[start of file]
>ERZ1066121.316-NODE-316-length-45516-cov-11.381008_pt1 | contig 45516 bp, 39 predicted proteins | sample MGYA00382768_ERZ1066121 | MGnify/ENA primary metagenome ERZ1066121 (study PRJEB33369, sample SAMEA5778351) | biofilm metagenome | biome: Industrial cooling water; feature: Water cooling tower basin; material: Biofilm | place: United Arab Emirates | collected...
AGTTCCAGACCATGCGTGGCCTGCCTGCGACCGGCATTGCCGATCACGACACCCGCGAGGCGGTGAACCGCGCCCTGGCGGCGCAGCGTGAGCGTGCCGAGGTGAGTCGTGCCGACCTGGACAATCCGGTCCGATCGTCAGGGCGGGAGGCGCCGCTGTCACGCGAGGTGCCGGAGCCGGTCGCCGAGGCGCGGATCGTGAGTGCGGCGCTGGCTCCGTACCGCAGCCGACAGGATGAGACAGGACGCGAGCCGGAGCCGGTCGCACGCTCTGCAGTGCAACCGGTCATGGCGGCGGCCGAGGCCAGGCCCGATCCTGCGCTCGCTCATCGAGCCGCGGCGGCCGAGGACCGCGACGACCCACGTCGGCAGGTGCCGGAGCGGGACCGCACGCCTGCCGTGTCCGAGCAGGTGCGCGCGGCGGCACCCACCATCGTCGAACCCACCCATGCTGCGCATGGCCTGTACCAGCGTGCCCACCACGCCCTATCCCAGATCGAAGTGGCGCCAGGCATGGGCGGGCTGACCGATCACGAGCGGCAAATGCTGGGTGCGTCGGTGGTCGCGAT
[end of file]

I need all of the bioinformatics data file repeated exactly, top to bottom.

>ERZ1066121.316-NODE-316-length-45516-cov-11.381008_pt1 | contig 45516 bp, 39 predicted proteins | sample MGYA00382768_ERZ1066121 | MGnify/ENA primary metagenome ERZ1066121 (study PRJEB33369, sample SAMEA5778351) | biofilm metagenome | biome: Industrial cooling water; feature: Water cooling tower basin; material: Biofilm | place: United Arab Emirates | collected...
AGTTCCAGACCATGCGTGGCCTGCCTGCGACCGGCATTGCCGATCACGACACCCGCGAGGCGGTGAACCGCGCCCTGGCGGCGCAGCGTGAGCGTGCCGAGGTGAGTCGTGCCGACCTGGACAATCCGGTCCGATCGTCAGGGCGGGAGGCGCCGCTGTCACGCGAGGTGCCGGAGCCGGTCGCCGAGGCGCGGATCGTGAGTGCGGCGCTGGCTCCGTACCGCAGCCGACAGGATGAGACAGGACGCGAGCCGGAGCCGGTCGCACGCTCTGCAGTGCAACCGGTCATGGCGGCGGCCGAGGCCAGGCCCGATCCTGCGCTCGCTCATCGAGCCGCGGCGGCCGAGGACCGCGACGACCCACGTCGGCAGGTGCCGGAGCGGGACCGCACGCCTGCCGTGTCCGAGCAGGTGCGCGCGGCGGCACCCACCATCGTCGAACCCACCCATGCTGCGCATGGCCTGTACCAGCGTGCCCACCACGCCCTATCCCAGATCGAAGTGGCGCCAGGCATGGGCGGGCTGACCGATCACGAGCGGCAAATGCTGGGTGCGTCGGTGGTCGCGAT